4 Vulnerabilities a Teleworker Security Assessment Reveals

teleworker security assessment
When looking for vulnerabilities specific to a remote workforce, your security adviser focuses on a few areas of your IT environment.

There are many benefits to working from home for employees, but as a business owner or IT director, having a remote workforce can become a security nightmare.

With your employees spread out and using individual networks, attackers have more areas where they can strike, so it’s easier for them to infiltrate your network. At the same time, you have less control because your employees are no longer on your secure company network.

The KR Group’s cybersecurity services include a teleworker assessment, which looks at how strong your security posture is specific to your remote workforce.

This smaller-scale security risk assessment takes one day for most environments and looks at your security posture in the following areas:

  1. Automated monitoring of security controls
  2. Protection of confidentiality and integrity through encryption
  3. Managed access control points
  4. Privileged access and command control

All of these components work together to provide a comprehensive security structure for you and your remote employees.

Automated monitoring of security controls

When it comes to a remote workforce, you need to have the ability to monitor activity on your network, determine its source, and configure alerts.

With more people working remotely, there has been an increase in different types of ransomware attacks. This makes monitoring activity not just important but vital.

It’s one thing to monitor activity on-premises, but when all of your employees are working remotely, tracking can be more tedious. The way around this is having automated tracking of the different security controls you have in place.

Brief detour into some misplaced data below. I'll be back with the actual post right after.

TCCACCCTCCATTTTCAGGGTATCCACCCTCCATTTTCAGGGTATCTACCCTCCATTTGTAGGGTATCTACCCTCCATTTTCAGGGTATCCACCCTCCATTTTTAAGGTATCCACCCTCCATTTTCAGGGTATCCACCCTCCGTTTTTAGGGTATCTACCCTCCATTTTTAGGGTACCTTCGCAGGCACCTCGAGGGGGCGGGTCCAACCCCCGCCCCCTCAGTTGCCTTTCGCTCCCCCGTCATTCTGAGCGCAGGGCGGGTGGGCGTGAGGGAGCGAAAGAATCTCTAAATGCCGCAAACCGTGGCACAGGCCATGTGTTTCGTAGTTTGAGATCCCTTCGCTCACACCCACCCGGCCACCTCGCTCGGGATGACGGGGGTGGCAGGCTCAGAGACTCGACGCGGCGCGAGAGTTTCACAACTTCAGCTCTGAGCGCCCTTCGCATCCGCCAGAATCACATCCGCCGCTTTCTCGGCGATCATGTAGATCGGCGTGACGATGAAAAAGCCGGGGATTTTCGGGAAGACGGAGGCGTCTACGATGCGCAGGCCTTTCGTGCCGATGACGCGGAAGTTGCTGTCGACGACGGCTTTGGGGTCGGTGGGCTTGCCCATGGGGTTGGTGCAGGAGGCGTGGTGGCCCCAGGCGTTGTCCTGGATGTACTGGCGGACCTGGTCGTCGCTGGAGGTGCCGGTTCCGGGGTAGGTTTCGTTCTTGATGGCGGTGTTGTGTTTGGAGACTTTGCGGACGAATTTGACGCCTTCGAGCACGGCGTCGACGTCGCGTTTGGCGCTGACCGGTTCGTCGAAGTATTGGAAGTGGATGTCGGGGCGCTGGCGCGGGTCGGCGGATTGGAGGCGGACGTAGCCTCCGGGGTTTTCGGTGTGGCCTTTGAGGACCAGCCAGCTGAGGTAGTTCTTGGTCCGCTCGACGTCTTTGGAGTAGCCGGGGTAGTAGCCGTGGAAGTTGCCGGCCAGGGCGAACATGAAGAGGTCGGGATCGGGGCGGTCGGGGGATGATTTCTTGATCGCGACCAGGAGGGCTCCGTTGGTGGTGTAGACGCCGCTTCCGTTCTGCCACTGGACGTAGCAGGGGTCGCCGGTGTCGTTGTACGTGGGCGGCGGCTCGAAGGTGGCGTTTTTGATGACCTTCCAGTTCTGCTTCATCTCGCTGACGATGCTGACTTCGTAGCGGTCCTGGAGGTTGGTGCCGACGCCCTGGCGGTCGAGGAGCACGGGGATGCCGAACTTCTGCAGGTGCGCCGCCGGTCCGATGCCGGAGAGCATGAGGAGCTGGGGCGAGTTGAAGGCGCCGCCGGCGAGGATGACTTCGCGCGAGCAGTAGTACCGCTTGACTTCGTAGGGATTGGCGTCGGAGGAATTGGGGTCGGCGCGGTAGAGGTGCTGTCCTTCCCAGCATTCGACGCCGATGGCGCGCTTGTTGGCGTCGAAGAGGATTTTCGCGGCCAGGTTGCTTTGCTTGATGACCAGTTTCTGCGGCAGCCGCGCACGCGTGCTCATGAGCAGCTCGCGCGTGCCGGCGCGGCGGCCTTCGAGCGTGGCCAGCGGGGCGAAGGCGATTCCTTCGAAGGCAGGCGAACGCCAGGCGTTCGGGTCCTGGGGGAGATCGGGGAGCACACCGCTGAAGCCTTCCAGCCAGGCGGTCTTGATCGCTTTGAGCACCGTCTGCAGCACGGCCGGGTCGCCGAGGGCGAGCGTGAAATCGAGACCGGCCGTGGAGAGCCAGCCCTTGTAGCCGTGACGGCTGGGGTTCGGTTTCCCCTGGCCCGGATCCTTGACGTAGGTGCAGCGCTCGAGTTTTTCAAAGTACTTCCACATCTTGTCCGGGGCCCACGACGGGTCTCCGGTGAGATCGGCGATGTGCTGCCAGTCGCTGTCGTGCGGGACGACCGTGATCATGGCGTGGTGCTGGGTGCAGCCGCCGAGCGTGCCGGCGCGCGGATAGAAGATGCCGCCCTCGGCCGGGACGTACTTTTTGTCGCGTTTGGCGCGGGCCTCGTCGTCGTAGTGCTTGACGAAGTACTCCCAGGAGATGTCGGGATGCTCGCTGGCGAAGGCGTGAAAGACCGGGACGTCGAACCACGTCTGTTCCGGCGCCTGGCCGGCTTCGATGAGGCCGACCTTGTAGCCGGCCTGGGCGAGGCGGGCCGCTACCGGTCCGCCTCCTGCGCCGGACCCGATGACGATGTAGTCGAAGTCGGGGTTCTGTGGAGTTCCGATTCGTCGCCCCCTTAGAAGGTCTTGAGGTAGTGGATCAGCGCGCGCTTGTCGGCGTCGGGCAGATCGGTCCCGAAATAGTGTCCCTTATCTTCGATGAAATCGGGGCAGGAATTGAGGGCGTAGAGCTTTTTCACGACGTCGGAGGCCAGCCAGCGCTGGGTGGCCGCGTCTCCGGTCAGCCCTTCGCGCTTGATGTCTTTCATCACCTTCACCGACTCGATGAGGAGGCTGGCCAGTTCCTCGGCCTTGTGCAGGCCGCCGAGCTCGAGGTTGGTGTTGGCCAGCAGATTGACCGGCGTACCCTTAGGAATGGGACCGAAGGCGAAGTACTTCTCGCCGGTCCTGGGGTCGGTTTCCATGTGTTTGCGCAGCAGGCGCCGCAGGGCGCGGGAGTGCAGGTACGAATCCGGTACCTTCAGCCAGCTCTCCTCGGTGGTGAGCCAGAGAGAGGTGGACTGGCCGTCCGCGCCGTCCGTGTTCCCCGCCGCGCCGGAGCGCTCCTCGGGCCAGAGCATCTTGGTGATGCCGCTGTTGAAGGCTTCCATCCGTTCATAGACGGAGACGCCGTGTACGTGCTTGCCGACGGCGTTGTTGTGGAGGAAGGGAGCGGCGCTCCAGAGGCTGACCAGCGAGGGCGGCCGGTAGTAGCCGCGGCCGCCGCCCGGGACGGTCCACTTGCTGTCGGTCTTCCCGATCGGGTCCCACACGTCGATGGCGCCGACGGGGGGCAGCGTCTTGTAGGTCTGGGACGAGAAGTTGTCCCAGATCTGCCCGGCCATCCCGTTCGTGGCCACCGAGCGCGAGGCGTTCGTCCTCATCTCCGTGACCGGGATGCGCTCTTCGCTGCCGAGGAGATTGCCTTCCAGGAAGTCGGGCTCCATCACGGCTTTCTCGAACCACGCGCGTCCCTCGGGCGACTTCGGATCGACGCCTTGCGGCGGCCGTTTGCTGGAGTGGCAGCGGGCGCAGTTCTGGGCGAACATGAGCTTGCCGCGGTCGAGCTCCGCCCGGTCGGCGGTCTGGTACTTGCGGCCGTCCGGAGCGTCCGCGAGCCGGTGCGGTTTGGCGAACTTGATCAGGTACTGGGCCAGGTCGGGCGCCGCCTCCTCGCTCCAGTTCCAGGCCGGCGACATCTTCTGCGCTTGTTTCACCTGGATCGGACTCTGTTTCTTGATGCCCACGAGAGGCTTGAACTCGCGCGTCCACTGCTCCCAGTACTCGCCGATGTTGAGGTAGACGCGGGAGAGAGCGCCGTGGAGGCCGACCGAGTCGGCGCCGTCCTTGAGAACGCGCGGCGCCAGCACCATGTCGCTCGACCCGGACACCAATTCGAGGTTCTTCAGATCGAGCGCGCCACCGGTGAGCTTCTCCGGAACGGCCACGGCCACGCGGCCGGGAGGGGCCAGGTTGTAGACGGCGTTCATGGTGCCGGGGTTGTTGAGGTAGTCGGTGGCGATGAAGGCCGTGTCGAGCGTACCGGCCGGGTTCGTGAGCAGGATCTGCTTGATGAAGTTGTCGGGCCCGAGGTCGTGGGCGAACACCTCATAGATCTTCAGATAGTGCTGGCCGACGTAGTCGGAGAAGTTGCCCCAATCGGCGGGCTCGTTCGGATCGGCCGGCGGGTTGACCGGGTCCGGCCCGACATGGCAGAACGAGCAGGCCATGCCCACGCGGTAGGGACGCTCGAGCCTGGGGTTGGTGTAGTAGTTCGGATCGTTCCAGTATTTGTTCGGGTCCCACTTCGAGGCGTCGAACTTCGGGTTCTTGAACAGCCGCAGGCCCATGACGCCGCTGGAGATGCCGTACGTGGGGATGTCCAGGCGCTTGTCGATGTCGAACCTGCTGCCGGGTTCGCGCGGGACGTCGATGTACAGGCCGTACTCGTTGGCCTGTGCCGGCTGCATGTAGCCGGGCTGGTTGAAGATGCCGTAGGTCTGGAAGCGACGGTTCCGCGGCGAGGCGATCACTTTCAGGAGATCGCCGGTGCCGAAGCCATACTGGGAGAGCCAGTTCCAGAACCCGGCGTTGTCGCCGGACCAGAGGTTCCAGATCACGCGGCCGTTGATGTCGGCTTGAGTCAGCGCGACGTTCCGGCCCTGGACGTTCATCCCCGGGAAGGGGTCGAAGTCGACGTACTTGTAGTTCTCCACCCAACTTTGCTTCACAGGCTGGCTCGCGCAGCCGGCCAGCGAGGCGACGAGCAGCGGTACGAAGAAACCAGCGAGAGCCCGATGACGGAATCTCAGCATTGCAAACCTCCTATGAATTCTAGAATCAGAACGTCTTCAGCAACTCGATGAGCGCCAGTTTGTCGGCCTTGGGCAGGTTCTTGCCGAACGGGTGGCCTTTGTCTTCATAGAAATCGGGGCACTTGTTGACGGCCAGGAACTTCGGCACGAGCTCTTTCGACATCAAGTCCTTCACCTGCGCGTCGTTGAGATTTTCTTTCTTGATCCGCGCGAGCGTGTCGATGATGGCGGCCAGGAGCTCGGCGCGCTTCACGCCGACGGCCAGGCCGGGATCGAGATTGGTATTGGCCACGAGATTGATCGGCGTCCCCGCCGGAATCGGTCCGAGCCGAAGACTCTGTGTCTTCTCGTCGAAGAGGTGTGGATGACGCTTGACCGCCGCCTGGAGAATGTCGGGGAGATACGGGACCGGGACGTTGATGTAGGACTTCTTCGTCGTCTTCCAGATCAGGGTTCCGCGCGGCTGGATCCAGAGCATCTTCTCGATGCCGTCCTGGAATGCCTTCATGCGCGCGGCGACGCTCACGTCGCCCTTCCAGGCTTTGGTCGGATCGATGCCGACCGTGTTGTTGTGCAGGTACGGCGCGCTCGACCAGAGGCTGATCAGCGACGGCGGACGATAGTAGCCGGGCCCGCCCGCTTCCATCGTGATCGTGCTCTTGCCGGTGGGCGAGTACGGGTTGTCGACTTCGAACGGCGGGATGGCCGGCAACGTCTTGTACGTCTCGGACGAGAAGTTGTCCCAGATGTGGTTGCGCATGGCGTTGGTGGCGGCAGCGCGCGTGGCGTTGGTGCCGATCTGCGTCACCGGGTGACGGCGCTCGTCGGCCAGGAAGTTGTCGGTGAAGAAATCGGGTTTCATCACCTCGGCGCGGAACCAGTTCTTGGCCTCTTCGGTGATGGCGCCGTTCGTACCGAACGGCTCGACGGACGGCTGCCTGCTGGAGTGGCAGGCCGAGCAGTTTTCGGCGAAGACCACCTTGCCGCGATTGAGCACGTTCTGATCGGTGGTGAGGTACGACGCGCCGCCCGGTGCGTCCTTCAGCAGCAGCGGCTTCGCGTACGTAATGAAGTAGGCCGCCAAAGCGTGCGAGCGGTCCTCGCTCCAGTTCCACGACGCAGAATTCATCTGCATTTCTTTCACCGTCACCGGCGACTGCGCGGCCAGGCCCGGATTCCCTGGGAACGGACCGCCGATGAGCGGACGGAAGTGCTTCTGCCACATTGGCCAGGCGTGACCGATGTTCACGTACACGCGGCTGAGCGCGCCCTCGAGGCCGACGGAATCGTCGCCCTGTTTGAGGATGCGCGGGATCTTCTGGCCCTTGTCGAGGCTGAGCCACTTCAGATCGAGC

A teleworker assessment looks for security and automated monitoring in the following areas:

1.    Securing your users’ remote connections

Your security adviser is looking to ensure attackers aren’t accessing your users’ home networks and then making their way to your company network when the user remotely connects.

Two common ways businesses do this is to have a firewall on the other side of a VPN connection to filter out that malicious traffic or have your users log in with dedicated VPN termination points.

2.    Tracking failed login attempts

When it comes to monitoring your remote security, another important security measure to have is tracking failed login attempts.

This can be a good indicator if an attacker is trying to make their way onto your network or if one of your authorized users is just locked out.

3.    Multi-factor authentication to verify users’ logins

teleworker security assessment
Multi-factor authentication is one way to help protect your network while your employees are working remotely.

Multi-factor authentication, like Cisco Duo Security, double checks that it’s actually your users and not a hacker trying to access your network.

Multi-factor authentication requires an additional piece of information such as a one-time passcode, an accept-or-deny request, a USB device, or even a fingerprint. Whatever form you use to for the second form of verification, its purpose is to make sure the username and password align with the verification information.

Attackers can guess user names and passwords, but by requiring a piece of information you need to have, not just know, multi-factor authentication helps secure your accounts.

4.    Umbrella’s roaming client

Cisco Umbrella is a useful tool for many businesses because of its cybersecurity features, including Umbrella Roaming Client. This particular feature allows you to determine which user’s device is the source of a malware attack, even when the devices aren’t on-premises.

Protection of confidentiality and integrity through encryption

In the world of cybersecurity, encryption is important because it prevents attackers from gaining access to your sensitive data if they do find a way into your network.

During a teleworker assessment, your security adviser will look at how you encrypt data in the following stages:

1.    Data at rest

This data is stored, inactive, and typically infrequently used. It includes databases and back-up files.

If you’re not currently encrypting data at rest, your security adviser will recommend you use disk encryption, like BitLocker, to ensure your company assets and proprietary data are protected.

2. Data in transit

Data in transit is data being sent from one device to another.

Since virtually sharing data is the only way to directly send files to your remote coworkers, businesses should implement (and use) a secure key and certificate management to encrypt data.